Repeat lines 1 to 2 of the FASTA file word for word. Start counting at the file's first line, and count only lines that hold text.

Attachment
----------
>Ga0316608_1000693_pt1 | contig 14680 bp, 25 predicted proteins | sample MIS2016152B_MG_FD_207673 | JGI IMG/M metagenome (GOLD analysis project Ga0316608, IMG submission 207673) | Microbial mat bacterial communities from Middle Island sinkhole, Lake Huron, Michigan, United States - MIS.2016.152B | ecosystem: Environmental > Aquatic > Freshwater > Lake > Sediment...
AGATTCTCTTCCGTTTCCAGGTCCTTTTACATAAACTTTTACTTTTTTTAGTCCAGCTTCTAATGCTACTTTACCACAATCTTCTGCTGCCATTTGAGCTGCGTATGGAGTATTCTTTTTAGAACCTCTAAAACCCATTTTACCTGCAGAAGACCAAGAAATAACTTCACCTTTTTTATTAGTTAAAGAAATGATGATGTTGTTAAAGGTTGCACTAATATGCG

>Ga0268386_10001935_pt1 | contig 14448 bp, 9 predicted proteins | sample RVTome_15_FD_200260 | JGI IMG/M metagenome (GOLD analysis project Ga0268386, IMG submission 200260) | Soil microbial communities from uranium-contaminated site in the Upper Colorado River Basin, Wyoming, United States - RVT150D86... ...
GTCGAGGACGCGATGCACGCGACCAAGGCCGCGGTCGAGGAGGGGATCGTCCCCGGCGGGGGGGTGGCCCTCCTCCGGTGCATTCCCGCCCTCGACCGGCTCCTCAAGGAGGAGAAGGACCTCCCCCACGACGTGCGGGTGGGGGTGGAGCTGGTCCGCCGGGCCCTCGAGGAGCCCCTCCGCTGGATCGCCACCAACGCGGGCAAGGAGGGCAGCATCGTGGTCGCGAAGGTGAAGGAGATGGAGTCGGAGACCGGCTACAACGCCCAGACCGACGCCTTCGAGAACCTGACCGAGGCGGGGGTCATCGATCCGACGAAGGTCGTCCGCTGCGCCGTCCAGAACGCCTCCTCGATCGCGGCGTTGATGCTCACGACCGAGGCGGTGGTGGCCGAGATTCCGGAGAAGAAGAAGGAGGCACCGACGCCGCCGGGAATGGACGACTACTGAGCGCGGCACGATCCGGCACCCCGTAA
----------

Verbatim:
>Ga0316608_1000693_pt1 | contig 14680 bp, 25 predicted proteins | sample MIS2016152B_MG_FD_207673 | JGI IMG/M metagenome (GOLD analysis project Ga0316608, IMG submission 207673) | Microbial mat bacterial communities from Middle Island sinkhole, Lake Huron, Michigan, United States - MIS.2016.152B | ecosystem: Environmental > Aquatic > Freshwater > Lake > Sediment...
AGATTCTCTTCCGTTTCCAGGTCCTTTTACATAAACTTTTACTTTTTTTAGTCCAGCTTCTAATGCTACTTTACCACAATCTTCTGCTGCCATTTGAGCTGCGTATGGAGTATTCTTTTTAGAACCTCTAAAACCCATTTTACCTGCAGAAGACCAAGAAATAACTTCACCTTTTTTATTAGTTAAAGAAATGATGATGTTGTTAAAGGTTGCACTAATATGCG